“While no child needs a daily dose of sugary fizzy water, sadly soft drinks are now our children’s largest single source of diabetes-inducing-teeth-rotting excess sugar.”
The Oral Health Foundation believe the Government has an important opportunity through the new sugar tax to increase levels of oral health education for children and families.
Dr Nigel Carter, chief executive officer of the Oral Health Foundation, commented on the research. “These figures are incredibly alarming on two levels. Firstly, we have seen these numbers consistently increase over the last five years. That is five years where an awful problem has been highlighted but not addressed. The Government has continually failed to acknowledged the problem and address it at its core.
“Secondly, and most importantly, we have to all remember that every single one of these problems is entirely preventable. Valuable NHS resources are being spent on a problem which should not exist in the first place. This is the issue which must be addressed urgently,” he said.
'Poor oral health affects children’s ability to sleep, eat and speak'
The LGA also highlight how poor oral health can affect children’s ability to sleep, eat, speak, play and socialise with others.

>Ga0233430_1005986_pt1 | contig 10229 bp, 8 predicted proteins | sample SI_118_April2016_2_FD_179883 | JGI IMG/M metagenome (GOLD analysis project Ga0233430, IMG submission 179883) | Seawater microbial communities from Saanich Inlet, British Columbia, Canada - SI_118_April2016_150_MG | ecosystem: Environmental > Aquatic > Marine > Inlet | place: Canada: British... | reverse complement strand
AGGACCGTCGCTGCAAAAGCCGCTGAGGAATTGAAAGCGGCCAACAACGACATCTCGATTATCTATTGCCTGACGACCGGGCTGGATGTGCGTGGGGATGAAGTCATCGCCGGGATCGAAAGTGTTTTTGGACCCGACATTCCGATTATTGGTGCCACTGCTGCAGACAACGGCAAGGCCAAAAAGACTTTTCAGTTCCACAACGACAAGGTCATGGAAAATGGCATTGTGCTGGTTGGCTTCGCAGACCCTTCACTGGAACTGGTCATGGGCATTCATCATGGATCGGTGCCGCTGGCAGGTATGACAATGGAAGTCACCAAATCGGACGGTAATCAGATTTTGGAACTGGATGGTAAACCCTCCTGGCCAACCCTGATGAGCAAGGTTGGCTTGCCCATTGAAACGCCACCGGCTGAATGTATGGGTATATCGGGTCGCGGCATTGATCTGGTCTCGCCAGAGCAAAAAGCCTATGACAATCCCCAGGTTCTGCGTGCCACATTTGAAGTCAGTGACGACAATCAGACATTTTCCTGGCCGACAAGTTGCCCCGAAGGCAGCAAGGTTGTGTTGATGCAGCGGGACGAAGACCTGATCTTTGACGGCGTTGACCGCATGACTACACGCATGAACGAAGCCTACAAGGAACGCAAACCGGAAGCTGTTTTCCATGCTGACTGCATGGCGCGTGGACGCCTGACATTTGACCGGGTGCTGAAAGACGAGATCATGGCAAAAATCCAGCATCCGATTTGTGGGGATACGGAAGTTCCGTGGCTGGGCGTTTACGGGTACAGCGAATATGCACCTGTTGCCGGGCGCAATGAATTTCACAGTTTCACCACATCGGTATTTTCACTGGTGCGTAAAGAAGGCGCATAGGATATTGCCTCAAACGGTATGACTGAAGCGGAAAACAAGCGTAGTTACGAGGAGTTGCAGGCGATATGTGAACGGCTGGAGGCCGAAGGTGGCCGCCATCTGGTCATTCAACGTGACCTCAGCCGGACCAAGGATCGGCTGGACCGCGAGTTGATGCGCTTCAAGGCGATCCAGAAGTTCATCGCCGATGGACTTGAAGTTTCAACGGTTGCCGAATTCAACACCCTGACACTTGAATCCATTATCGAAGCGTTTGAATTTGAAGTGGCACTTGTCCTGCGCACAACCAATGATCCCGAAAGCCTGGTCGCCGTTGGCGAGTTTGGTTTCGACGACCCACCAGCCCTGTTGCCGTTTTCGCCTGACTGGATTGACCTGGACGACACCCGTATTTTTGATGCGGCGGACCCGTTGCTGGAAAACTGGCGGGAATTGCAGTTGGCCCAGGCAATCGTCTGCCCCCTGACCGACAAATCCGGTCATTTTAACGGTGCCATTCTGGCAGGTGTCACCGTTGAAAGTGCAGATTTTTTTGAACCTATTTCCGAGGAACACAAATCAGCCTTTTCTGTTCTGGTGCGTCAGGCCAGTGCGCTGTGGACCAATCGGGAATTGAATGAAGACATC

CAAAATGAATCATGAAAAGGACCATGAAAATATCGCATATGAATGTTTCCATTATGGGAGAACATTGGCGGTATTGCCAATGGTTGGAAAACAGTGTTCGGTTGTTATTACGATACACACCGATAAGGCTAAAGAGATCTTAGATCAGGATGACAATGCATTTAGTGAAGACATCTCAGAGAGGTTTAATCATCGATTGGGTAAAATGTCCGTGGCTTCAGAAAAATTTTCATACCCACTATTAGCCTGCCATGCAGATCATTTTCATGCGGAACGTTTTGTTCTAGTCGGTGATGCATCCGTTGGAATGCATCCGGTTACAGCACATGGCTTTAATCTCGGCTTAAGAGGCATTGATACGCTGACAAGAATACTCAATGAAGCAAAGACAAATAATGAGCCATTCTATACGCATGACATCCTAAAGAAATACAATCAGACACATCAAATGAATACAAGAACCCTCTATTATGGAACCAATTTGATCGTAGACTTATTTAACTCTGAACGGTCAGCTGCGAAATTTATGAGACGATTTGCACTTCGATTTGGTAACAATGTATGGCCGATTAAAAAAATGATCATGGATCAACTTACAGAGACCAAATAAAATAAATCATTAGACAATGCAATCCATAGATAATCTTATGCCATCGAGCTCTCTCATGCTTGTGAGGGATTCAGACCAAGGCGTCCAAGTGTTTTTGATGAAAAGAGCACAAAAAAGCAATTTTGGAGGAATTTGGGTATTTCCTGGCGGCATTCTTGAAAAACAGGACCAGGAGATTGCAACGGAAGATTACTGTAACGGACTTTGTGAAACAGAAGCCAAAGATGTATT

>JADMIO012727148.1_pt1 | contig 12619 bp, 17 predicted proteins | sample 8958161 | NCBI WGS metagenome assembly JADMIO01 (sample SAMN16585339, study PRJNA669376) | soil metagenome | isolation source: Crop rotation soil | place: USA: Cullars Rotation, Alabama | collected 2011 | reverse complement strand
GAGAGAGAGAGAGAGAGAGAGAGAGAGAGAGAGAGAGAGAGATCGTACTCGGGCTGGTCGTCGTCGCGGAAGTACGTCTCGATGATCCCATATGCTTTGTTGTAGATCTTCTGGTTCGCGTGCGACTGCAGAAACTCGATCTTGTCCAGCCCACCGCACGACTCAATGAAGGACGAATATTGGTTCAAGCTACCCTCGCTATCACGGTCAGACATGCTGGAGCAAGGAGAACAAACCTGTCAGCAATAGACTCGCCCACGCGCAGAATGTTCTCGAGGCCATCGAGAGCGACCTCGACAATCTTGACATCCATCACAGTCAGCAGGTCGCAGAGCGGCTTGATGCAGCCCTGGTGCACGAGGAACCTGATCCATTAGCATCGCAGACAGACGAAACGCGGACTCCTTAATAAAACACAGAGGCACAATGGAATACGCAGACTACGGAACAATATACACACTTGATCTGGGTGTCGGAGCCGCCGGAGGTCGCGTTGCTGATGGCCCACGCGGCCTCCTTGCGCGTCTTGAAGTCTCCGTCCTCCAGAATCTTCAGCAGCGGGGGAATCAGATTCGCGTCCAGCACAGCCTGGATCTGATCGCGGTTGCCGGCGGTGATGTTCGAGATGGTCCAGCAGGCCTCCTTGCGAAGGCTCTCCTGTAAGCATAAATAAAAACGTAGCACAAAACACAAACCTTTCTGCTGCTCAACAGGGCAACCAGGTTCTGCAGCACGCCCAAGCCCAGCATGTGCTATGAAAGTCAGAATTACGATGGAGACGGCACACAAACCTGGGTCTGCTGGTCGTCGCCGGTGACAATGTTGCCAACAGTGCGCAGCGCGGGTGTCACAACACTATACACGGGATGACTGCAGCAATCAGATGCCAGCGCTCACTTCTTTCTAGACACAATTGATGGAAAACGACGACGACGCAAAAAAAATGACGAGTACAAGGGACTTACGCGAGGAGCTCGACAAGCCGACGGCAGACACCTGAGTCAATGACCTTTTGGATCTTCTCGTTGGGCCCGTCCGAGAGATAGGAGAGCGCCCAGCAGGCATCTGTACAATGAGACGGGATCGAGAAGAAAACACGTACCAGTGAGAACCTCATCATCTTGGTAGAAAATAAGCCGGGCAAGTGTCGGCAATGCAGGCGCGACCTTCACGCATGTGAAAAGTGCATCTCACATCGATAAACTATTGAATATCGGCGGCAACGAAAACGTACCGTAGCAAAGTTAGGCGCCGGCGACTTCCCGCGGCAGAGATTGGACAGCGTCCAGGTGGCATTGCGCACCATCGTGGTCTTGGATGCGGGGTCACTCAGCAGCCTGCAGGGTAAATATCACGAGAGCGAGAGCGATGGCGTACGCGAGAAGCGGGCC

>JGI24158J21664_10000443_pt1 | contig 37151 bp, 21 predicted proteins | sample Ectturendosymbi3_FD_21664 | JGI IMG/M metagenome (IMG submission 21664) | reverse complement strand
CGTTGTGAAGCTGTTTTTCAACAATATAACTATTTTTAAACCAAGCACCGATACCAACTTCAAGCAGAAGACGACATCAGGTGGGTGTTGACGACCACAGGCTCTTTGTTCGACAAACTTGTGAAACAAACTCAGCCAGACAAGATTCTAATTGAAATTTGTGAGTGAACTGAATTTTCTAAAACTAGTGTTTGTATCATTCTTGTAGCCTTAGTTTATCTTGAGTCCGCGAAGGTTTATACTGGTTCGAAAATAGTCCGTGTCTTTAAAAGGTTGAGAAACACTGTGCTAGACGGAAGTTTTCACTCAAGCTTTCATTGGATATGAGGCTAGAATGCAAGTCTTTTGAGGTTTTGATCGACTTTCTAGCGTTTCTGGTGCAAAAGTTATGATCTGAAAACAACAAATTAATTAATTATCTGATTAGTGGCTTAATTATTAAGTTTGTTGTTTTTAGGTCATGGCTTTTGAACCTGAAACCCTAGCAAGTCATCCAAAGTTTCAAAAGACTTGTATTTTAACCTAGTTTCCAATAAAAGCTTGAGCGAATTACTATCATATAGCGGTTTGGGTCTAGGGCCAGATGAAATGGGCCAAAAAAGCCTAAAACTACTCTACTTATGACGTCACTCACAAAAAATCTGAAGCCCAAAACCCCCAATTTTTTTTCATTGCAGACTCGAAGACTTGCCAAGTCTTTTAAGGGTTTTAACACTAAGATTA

Dentist Dr Ben Atkins, trustee of the Oral Health Foundation added: “It is not just the cost of removing a child's tooth which needs to be taken into consideration here. The stress and pain put on a child who has to be admitted to hospital for tooth extractions under general anaesthetic takes a substantial toll.
"Tooth decay is one of the leading cause of children's admissions to hospital and the main reason they must undergo general anaesthetic; this is an embarrassing situation with all the advances we have seen in dentistry over the last few decades."
Liz Bayram, chief executive of Professional Association for Childcare and Early Years (PACEY) said: "We cannot allow children to undergo unnecessary dental procedures that are entirely preventable through good diet and oral hygiene. The sugar tax was a step in the right direction, but much more needs to be done to support parents, health and childcare professionals to understand how to ensure good oral health.
"A recent survey of our 30,000 members revealed that only under half of the children in their care visited a dentist regularly. Childcare professionals could play a greater role in helping improve the oral health of the nation’s children as their work supports children’s health and well-being as much as their educational development. We need a joined up approach to tackling this issue or levels of tooth decay in our children will continue to escalate."
Tooth decay is the destruction of tooth tissue caused by acids made by bacteria in dental plaque. The NHS recommends that children under three-years-old should have their teeth brush twice daily, with a smear of toothpaste containing no less than 1000ppm fluoride. For children between three and six-years-old, teeth should brush at least twice daily with a pea-sized amount of toothpaste containing more than 1000ppm fluoride.
From the age of three, children should also be offered fluoride varnish applications at least twice a year from the dentist to prevent decay.
For more information visit: http://www.nhs.uk/conditions/fluoride/Pages/Introduction.aspx